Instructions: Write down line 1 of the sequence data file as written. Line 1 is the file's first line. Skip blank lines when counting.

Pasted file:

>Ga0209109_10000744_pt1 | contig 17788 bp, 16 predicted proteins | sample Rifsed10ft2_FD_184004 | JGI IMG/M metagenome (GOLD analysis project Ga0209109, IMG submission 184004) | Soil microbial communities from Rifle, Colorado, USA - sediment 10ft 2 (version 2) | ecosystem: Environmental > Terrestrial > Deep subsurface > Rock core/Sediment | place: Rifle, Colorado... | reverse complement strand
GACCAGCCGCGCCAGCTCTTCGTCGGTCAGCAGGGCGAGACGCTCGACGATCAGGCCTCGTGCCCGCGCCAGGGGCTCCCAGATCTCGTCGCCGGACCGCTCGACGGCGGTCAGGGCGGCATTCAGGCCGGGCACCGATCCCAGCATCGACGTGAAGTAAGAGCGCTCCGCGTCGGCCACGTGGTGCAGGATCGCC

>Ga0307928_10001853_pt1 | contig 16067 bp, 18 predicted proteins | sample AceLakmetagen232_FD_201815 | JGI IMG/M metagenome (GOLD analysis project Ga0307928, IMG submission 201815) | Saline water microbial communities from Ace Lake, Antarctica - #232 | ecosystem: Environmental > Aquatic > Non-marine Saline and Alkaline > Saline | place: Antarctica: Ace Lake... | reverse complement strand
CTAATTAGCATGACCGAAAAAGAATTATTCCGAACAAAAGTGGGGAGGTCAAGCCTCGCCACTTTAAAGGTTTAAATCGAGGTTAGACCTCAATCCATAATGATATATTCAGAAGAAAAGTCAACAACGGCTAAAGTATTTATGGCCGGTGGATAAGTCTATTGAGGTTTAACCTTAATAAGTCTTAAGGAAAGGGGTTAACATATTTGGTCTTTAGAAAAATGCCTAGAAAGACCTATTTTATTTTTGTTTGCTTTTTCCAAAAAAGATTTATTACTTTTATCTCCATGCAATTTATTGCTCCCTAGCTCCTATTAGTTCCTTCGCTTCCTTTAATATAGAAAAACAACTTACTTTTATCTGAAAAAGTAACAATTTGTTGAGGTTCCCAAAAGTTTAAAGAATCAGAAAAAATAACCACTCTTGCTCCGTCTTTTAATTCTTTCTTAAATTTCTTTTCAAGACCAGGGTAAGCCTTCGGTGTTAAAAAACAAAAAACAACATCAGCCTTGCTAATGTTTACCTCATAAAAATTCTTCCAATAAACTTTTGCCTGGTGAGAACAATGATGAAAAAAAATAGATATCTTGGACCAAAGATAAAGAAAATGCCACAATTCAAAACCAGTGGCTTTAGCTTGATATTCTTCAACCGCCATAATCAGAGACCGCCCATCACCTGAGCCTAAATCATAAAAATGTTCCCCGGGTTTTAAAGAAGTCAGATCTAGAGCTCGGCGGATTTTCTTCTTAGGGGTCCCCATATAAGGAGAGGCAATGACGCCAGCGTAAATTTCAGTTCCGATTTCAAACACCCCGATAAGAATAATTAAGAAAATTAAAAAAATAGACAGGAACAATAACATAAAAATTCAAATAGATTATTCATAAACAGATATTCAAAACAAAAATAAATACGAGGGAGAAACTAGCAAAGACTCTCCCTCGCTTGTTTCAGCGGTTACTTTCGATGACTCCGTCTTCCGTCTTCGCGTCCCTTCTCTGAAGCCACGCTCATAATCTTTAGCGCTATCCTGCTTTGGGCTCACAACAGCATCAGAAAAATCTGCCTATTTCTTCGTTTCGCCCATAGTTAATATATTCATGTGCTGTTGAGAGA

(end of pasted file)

>Ga0209109_10000744_pt1 | contig 17788 bp, 16 predicted proteins | sample Rifsed10ft2_FD_184004 | JGI IMG/M metagenome (GOLD analysis project Ga0209109, IMG submission 184004) | Soil microbial communities from Rifle, Colorado, USA - sediment 10ft 2 (version 2) | ecosystem: Environmental > Terrestrial > Deep subsurface > Rock core/Sediment | place: Rifle, Colorado... | reverse complement strand